This fall, at a Tedx conference organized in our community, Mark and I had the chance to meet with and hear a talk by Doug Melton — the Harvard professor who became a pioneer in the field of stem-cell biology when his son, and then his daughter, were diagnosed with type 1 diabetes. In April, Melton’s lab at Harvard’s Stem Cell Institute, where he is co-founding director, received a lot of attention for its discovery of betratrophin, a hormone that holds promise for the treatment of diabetes, especially type 2.
Talking with someone who knows so much about T1D on both a personal and a scientific level was fascinating, and Doug Melton gave us some insights that have been helpful as we have thought through Bisi’s care and diet. I told him how we had Bisi go gluten free when she was diagnosed, but that now that her honeymoon has waned we’re letting her eat things with gluten on special occasions. I have always had a hard time explaining the logic of the gluten-free decision to people—especially now that she’s no longer honeymooning, at least not as strongly as she was. (Our initial impetus was reading a study about a child who honeymooned for at least two years after going gluten-free.) But Melton helped give me the language to understand and visualize how going gluten free might be helpful biologically. He pointed out that the immune system of anyone with T1D is on high alert, because it has turned on itself and attacked the body’s beta cells. Gluten is also thought to provoke an inflammatory response—causing the immune system of someone like Bisi to go into even high gear. As Melton explained it, “Going gluten-free is kind of like putting an ice pack on a bruise; it calms the immune attack a bit.”
We also talked about Bisi’s honeymoon, and the fact that her insulin needs were extremely low for about a year. Melton’s response was that this was good news for her, since it meant that her immune system’s attack on her beta cells—though still ultimately successful—was relatively weak. I had never heard anyone talk about the diabetes immune attack in degrees before—only in black and white: that either your body attacks your beta cells or it doesn’t. So this was an interesting perspective on the potential variability of diabetes from one person to another.
And then we got to hear Melton give a talk about the work going on in his lab on stem cells and how it applies to type 1 diabetes. Below are some highlights. But take a look at the talk yourself—there’s much more to it than my summary here.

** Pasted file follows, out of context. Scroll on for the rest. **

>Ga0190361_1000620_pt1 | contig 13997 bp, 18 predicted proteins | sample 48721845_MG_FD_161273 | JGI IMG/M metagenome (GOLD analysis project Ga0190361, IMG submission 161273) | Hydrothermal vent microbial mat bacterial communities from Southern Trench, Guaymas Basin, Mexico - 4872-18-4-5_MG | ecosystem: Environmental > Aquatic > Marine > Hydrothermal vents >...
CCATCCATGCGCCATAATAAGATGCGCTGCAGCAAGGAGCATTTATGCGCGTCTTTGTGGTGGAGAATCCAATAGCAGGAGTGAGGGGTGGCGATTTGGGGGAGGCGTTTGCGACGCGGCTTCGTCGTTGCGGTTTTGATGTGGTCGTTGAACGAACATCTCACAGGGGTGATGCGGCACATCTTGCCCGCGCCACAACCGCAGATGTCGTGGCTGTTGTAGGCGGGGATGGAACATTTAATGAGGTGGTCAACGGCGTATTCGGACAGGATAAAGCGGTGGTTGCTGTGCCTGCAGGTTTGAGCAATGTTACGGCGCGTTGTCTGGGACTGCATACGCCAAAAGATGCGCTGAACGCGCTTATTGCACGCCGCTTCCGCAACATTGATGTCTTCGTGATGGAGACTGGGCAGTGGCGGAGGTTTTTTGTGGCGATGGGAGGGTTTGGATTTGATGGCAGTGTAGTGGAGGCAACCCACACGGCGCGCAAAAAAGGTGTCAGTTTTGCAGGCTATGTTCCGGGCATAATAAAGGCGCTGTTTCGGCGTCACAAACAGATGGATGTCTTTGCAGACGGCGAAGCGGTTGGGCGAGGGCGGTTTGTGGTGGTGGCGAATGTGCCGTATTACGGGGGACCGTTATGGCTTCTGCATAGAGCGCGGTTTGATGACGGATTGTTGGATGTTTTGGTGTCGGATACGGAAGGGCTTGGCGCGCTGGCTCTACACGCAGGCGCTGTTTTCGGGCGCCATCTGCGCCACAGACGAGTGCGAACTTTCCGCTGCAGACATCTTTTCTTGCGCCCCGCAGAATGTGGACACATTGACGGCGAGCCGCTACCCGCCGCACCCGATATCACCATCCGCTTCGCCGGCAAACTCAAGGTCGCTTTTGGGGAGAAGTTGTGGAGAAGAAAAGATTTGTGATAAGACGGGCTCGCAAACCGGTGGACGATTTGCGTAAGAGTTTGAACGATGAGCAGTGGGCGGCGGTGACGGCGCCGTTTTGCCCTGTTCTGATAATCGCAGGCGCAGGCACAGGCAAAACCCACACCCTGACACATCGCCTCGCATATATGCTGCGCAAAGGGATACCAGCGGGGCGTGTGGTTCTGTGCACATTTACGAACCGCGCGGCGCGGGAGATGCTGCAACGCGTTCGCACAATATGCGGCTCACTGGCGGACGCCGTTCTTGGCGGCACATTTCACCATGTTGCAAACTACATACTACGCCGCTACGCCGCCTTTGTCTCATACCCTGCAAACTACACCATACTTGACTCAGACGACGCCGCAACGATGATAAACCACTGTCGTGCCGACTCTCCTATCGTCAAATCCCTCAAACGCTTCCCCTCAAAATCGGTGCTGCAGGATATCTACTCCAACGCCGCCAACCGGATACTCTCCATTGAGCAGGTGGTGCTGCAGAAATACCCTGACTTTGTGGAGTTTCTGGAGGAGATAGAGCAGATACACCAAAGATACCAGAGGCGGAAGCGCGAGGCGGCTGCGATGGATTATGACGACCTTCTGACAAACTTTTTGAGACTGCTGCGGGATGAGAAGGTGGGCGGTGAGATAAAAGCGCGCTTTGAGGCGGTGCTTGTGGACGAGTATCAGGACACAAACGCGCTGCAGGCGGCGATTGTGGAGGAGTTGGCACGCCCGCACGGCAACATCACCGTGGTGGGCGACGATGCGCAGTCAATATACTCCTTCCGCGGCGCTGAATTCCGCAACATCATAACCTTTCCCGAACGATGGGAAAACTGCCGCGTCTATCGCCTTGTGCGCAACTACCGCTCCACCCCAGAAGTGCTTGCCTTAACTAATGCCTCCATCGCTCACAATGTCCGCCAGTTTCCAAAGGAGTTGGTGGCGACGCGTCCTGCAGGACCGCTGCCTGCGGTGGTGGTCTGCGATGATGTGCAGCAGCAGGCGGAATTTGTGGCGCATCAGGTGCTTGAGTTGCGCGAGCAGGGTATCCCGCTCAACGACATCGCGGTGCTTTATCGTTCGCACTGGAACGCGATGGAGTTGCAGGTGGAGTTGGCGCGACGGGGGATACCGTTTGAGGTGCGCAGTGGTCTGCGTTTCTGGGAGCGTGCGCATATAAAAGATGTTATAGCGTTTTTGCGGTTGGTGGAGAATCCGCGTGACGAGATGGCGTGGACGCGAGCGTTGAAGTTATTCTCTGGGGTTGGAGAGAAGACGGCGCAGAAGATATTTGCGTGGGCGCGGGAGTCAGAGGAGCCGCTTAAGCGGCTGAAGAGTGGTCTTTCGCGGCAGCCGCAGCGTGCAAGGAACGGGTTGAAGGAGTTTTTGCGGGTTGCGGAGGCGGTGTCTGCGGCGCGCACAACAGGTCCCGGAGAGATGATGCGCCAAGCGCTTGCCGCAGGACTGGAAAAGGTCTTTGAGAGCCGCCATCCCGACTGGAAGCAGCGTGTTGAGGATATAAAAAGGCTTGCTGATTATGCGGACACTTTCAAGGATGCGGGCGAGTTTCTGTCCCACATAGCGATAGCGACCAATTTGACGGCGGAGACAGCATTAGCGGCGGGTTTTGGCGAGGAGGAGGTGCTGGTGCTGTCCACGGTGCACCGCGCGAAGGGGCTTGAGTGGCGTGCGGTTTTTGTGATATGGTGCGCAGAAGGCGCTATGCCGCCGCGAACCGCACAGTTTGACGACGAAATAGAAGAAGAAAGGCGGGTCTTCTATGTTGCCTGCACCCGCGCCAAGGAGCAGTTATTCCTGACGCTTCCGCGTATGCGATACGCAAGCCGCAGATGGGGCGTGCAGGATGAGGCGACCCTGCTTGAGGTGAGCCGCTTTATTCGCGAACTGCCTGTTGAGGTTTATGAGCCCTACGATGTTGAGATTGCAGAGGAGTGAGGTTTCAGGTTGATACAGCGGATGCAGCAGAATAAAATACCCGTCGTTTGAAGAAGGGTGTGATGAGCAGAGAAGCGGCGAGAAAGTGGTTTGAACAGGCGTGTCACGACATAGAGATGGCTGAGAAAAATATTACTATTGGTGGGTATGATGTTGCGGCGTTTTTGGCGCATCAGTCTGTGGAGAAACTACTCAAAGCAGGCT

Melton spoke specifically about the power and potential of stem cells to create a new supply of beta cells to treat diabetes, though he pointed out that stem cells could be turned into many other types of cells to address many other types of diseases. “We are trying to take a cell and create mastery and dominion over it and make it become a pancreatic beta cell—make it do what we want,” he said.
As he pointed out, the drug industry has no incentive to cure type 1 diabetes. “From the drug industry perspective, insulin has become not a blockbuster drug—it’s beyond that. It’s a commodity. Twenty-five billion dollars worth a year is bought and sold and injected into people.” But someone whose children have T1D, and who is both fascinated by and has the capacity to understand—and maybe even influence—what is going on with diabetes at the cellular level: he has an incentive to try to cure this disease. “My project is relatively simple: instead of injecting yourself with insulin, why not give yourself the cells that make insulin and get rid of diabetes?”
Melton’s lab has spent the past decade trying to figure out the “molecular biography” of the beta cell, and he says they’re “in the red zone, almost over the goal line, in terms of making perfect cells.”
Of course, just having a new source for the cells will not stop the auto-immune attack, but Melton’s work (like that of Susan Bonner-Weir, who is also part of the Harvard Stem Cell Institute) at least shows us one potential path toward a cure.
Bisi sat in the aisle, trying unsuccessfully to take in a talk aimed for adults, but about a disease she knows intimately. Melton’s last image, though, was something Bisi could understand. It showed two stick figures, one with diabetes and a frown drawn on its face; another with a smiley face, representing life with normal blood sugar and no insulin injections, courtesy of an infusion of healthy beta cells. After seeing the sad-faced stick figure, Bisi turned to a friend sitting next to her and said, “That’s not how I look!” This is true, most of the time. But I think her smile will be even wider than it usually is when Melton and his team do cross that goal line.